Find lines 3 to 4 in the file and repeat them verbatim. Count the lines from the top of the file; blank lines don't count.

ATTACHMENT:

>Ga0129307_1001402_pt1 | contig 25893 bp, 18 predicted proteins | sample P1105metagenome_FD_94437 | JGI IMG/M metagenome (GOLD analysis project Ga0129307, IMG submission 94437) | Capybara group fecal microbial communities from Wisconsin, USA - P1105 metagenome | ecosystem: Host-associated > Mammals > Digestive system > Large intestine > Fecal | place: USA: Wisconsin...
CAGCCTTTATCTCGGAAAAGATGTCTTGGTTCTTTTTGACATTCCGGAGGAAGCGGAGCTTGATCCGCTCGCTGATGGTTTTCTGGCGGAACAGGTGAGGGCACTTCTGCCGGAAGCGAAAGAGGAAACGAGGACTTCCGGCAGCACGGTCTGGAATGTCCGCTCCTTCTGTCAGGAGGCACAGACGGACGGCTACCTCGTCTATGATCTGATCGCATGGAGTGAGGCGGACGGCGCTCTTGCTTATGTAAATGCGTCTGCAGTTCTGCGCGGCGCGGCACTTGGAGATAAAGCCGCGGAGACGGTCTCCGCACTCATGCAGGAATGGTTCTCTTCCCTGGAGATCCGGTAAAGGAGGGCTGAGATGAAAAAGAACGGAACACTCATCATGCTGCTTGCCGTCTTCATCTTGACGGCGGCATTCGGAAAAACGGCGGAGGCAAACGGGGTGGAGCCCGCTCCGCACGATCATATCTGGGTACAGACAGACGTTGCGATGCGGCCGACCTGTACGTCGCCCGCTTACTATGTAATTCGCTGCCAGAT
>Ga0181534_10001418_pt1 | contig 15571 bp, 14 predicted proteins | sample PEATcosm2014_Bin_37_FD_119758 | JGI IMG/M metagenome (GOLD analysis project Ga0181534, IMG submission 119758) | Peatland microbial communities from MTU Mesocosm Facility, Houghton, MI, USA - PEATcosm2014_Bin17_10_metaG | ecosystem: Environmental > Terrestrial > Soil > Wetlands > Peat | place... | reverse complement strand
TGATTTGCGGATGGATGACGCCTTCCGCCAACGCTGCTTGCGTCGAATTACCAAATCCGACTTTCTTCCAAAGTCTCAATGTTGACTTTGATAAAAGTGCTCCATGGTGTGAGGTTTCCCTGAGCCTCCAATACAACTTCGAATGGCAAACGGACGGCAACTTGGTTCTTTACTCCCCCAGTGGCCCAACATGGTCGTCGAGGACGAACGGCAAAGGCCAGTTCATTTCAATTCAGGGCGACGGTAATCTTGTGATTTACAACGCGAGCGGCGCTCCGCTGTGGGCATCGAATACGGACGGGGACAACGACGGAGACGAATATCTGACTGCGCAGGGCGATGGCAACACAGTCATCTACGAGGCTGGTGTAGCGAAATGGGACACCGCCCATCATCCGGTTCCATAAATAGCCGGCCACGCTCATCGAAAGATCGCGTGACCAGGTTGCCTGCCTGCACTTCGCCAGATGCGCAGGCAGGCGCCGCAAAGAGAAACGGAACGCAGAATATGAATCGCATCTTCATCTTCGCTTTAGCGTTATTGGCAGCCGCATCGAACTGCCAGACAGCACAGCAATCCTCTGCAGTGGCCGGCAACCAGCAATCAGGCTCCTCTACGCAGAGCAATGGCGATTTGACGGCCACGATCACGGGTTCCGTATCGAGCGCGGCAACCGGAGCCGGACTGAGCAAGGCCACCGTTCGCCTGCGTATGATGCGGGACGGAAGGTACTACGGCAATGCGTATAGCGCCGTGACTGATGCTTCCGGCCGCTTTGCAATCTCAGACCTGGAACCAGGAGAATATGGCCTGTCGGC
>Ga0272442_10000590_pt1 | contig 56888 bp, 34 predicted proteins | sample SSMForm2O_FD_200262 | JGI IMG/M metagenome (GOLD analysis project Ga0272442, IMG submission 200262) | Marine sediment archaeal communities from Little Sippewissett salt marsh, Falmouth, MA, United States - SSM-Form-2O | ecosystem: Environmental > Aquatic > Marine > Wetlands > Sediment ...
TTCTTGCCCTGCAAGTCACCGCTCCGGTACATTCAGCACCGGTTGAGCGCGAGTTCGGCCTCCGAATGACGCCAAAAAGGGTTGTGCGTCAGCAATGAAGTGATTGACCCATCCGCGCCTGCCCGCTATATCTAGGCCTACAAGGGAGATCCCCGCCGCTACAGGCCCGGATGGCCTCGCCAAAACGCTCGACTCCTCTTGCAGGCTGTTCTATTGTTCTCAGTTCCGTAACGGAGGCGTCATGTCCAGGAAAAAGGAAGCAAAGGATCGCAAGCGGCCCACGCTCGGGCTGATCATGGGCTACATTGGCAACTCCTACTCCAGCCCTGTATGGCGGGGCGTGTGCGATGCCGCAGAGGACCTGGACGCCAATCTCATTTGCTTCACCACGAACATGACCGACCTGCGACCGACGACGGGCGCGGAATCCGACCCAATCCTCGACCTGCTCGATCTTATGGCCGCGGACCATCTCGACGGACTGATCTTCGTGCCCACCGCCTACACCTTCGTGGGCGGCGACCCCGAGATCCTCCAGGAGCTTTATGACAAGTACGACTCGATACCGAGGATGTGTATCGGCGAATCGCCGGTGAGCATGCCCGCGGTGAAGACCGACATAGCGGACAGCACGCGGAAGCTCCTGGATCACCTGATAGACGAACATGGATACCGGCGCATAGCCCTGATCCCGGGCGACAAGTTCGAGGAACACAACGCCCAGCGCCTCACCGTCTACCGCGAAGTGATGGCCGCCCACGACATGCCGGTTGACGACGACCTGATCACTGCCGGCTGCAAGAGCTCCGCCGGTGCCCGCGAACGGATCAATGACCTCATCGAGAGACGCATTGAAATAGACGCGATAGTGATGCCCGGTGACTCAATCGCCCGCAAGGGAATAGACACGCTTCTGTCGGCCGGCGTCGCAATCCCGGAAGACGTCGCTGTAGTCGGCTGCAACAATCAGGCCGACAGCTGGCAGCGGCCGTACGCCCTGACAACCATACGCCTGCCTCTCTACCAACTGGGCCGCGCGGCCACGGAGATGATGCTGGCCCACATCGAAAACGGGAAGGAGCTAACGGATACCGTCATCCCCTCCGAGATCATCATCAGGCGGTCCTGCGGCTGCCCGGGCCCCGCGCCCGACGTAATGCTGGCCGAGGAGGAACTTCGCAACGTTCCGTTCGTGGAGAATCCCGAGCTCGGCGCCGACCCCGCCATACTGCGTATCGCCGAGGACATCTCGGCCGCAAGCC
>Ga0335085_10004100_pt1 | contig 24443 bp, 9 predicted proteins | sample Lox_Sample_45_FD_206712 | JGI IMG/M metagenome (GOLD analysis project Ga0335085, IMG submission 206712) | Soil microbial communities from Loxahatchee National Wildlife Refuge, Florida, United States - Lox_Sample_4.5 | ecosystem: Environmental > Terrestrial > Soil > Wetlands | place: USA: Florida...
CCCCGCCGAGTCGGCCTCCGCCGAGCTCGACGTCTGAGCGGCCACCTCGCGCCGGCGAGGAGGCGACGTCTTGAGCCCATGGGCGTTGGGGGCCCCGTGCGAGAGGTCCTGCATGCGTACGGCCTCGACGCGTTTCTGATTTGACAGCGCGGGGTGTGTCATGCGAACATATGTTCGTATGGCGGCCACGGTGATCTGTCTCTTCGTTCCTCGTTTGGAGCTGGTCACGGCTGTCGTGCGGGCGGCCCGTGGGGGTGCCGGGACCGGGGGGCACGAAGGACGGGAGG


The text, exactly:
>Ga0181534_10001418_pt1 | contig 15571 bp, 14 predicted proteins | sample PEATcosm2014_Bin_37_FD_119758 | JGI IMG/M metagenome (GOLD analysis project Ga0181534, IMG submission 119758) | Peatland microbial communities from MTU Mesocosm Facility, Houghton, MI, USA - PEATcosm2014_Bin17_10_metaG | ecosystem: Environmental > Terrestrial > Soil > Wetlands > Peat | place... | reverse complement strand
TGATTTGCGGATGGATGACGCCTTCCGCCAACGCTGCTTGCGTCGAATTACCAAATCCGACTTTCTTCCAAAGTCTCAATGTTGACTTTGATAAAAGTGCTCCATGGTGTGAGGTTTCCCTGAGCCTCCAATACAACTTCGAATGGCAAACGGACGGCAACTTGGTTCTTTACTCCCCCAGTGGCCCAACATGGTCGTCGAGGACGAACGGCAAAGGCCAGTTCATTTCAATTCAGGGCGACGGTAATCTTGTGATTTACAACGCGAGCGGCGCTCCGCTGTGGGCATCGAATACGGACGGGGACAACGACGGAGACGAATATCTGACTGCGCAGGGCGATGGCAACACAGTCATCTACGAGGCTGGTGTAGCGAAATGGGACACCGCCCATCATCCGGTTCCATAAATAGCCGGCCACGCTCATCGAAAGATCGCGTGACCAGGTTGCCTGCCTGCACTTCGCCAGATGCGCAGGCAGGCGCCGCAAAGAGAAACGGAACGCAGAATATGAATCGCATCTTCATCTTCGCTTTAGCGTTATTGGCAGCCGCATCGAACTGCCAGACAGCACAGCAATCCTCTGCAGTGGCCGGCAACCAGCAATCAGGCTCCTCTACGCAGAGCAATGGCGATTTGACGGCCACGATCACGGGTTCCGTATCGAGCGCGGCAACCGGAGCCGGACTGAGCAAGGCCACCGTTCGCCTGCGTATGATGCGGGACGGAAGGTACTACGGCAATGCGTATAGCGCCGTGACTGATGCTTCCGGCCGCTTTGCAATCTCAGACCTGGAACCAGGAGAATATGGCCTGTCGGC